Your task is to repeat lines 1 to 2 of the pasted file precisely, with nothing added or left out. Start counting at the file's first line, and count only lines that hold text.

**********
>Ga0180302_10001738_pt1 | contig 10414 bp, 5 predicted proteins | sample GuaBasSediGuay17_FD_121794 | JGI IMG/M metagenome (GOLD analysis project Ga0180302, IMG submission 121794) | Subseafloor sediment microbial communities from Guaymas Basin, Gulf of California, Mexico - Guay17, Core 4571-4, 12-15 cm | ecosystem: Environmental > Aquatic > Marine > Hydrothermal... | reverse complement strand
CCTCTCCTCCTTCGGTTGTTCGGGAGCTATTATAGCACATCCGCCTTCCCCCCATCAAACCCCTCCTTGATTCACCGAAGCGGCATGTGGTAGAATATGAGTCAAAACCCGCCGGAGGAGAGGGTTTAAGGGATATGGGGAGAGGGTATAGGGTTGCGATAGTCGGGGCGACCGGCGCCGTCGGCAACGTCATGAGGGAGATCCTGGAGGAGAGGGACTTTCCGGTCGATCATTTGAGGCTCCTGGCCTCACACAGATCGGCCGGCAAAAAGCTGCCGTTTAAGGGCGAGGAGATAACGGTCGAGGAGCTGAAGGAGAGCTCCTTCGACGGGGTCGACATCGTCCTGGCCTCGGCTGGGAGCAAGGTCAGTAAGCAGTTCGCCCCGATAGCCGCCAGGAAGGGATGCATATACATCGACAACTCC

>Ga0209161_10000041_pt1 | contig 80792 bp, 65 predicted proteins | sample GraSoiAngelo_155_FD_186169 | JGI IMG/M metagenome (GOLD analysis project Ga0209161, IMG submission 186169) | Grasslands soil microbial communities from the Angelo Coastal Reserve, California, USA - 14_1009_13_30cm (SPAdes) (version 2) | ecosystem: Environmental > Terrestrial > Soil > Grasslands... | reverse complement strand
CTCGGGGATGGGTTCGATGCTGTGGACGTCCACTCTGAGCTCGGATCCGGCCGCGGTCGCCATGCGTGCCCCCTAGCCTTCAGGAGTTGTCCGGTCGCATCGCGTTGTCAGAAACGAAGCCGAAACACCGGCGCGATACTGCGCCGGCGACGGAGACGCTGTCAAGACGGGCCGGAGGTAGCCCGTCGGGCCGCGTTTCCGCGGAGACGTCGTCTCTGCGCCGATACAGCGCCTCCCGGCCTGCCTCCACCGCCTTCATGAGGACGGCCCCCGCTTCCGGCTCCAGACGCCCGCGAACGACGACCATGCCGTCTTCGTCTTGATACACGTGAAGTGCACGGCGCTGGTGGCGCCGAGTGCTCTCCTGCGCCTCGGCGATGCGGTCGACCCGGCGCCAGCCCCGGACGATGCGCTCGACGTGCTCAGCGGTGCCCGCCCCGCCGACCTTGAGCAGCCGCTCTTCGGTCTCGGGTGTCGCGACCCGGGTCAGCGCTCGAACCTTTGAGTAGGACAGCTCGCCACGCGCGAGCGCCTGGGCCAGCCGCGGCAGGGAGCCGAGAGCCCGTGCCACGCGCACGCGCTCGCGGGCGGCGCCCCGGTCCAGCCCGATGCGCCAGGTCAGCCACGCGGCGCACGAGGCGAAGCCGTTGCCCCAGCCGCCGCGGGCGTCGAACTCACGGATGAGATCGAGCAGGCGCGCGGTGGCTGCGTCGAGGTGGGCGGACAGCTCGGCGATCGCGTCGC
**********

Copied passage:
>Ga0180302_10001738_pt1 | contig 10414 bp, 5 predicted proteins | sample GuaBasSediGuay17_FD_121794 | JGI IMG/M metagenome (GOLD analysis project Ga0180302, IMG submission 121794) | Subseafloor sediment microbial communities from Guaymas Basin, Gulf of California, Mexico - Guay17, Core 4571-4, 12-15 cm | ecosystem: Environmental > Aquatic > Marine > Hydrothermal... | reverse complement strand
CCTCTCCTCCTTCGGTTGTTCGGGAGCTATTATAGCACATCCGCCTTCCCCCCATCAAACCCCTCCTTGATTCACCGAAGCGGCATGTGGTAGAATATGAGTCAAAACCCGCCGGAGGAGAGGGTTTAAGGGATATGGGGAGAGGGTATAGGGTTGCGATAGTCGGGGCGACCGGCGCCGTCGGCAACGTCATGAGGGAGATCCTGGAGGAGAGGGACTTTCCGGTCGATCATTTGAGGCTCCTGGCCTCACACAGATCGGCCGGCAAAAAGCTGCCGTTTAAGGGCGAGGAGATAACGGTCGAGGAGCTGAAGGAGAGCTCCTTCGACGGGGTCGACATCGTCCTGGCCTCGGCTGGGAGCAAGGTCAGTAAGCAGTTCGCCCCGATAGCCGCCAGGAAGGGATGCATATACATCGACAACTCC